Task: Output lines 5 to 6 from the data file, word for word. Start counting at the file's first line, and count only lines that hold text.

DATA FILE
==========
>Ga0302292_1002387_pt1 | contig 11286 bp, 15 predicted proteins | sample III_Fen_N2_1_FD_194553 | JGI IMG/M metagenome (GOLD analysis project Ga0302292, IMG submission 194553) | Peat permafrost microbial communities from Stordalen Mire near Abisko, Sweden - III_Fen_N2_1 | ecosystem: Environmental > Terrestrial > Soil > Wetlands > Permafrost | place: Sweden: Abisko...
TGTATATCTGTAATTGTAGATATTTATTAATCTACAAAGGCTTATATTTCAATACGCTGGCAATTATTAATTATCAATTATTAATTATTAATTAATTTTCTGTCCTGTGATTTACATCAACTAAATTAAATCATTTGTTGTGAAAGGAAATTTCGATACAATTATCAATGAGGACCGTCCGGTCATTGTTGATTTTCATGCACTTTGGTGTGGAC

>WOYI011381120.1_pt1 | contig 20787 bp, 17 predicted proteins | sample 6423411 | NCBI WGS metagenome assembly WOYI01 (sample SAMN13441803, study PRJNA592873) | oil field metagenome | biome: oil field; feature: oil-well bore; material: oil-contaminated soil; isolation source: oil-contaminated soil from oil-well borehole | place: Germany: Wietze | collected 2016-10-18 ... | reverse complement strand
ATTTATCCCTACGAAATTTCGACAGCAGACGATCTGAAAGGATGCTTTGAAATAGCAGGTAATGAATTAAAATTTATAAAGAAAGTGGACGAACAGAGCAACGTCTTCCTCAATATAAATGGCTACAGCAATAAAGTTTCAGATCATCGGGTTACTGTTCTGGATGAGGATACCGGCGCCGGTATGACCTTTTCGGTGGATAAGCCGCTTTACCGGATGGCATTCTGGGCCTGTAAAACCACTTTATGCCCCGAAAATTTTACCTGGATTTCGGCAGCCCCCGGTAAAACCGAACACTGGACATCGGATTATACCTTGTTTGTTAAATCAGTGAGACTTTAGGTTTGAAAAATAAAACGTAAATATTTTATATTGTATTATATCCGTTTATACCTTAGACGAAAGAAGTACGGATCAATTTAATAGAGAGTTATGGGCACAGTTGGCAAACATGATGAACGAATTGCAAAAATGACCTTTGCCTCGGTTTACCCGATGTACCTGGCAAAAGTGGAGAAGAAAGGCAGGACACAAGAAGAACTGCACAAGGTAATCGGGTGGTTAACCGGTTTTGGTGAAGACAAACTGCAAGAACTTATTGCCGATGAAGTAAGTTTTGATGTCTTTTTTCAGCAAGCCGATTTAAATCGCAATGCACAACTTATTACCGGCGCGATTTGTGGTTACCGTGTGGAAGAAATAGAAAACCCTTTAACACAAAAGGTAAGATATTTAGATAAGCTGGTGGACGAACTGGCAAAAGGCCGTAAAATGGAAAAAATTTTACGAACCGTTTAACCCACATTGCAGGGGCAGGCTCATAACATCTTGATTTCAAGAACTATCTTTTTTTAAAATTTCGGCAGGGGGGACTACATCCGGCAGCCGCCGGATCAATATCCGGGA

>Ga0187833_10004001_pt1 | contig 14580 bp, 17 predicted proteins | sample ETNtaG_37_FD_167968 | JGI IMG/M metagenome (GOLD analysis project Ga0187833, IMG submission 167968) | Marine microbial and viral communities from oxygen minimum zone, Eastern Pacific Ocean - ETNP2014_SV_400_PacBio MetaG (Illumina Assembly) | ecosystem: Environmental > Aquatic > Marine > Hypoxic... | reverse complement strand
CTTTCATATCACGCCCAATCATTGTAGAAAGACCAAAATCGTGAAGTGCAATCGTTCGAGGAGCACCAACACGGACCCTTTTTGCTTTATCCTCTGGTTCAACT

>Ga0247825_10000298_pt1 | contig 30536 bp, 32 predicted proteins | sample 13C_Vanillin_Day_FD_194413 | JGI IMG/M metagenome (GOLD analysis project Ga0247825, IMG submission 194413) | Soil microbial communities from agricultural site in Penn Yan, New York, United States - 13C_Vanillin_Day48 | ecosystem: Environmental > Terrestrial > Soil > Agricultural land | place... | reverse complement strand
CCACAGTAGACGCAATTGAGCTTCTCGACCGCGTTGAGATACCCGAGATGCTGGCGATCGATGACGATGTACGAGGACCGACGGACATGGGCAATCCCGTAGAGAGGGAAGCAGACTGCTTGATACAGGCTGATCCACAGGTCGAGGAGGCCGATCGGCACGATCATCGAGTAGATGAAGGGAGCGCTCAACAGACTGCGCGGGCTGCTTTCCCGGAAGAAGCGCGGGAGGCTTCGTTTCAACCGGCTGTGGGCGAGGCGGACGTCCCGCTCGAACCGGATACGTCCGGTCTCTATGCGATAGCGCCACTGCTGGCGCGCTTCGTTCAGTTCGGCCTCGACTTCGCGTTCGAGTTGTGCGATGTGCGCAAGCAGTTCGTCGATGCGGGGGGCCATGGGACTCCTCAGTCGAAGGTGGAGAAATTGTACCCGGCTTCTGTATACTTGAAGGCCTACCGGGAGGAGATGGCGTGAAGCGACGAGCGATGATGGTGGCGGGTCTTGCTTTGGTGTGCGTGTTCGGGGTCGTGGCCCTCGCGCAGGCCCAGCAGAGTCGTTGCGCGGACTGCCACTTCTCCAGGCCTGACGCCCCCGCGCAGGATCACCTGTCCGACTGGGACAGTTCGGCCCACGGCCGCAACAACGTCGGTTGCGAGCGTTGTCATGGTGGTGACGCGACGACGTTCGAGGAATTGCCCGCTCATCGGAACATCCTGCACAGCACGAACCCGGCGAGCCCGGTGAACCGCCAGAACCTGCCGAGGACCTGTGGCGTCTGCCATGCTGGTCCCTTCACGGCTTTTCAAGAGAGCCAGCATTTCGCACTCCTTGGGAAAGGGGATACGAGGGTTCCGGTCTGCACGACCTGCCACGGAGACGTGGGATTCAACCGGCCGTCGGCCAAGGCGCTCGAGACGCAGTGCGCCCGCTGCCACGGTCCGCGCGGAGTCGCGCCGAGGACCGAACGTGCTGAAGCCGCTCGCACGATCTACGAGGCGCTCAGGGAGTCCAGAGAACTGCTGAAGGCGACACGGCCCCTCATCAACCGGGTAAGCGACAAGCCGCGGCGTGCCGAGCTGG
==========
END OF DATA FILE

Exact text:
>Ga0187833_10004001_pt1 | contig 14580 bp, 17 predicted proteins | sample ETNtaG_37_FD_167968 | JGI IMG/M metagenome (GOLD analysis project Ga0187833, IMG submission 167968) | Marine microbial and viral communities from oxygen minimum zone, Eastern Pacific Ocean - ETNP2014_SV_400_PacBio MetaG (Illumina Assembly) | ecosystem: Environmental > Aquatic > Marine > Hypoxic... | reverse complement strand
CTTTCATATCACGCCCAATCATTGTAGAAAGACCAAAATCGTGAAGTGCAATCGTTCGAGGAGCACCAACACGGACCCTTTTTGCTTTATCCTCTGGTTCAACT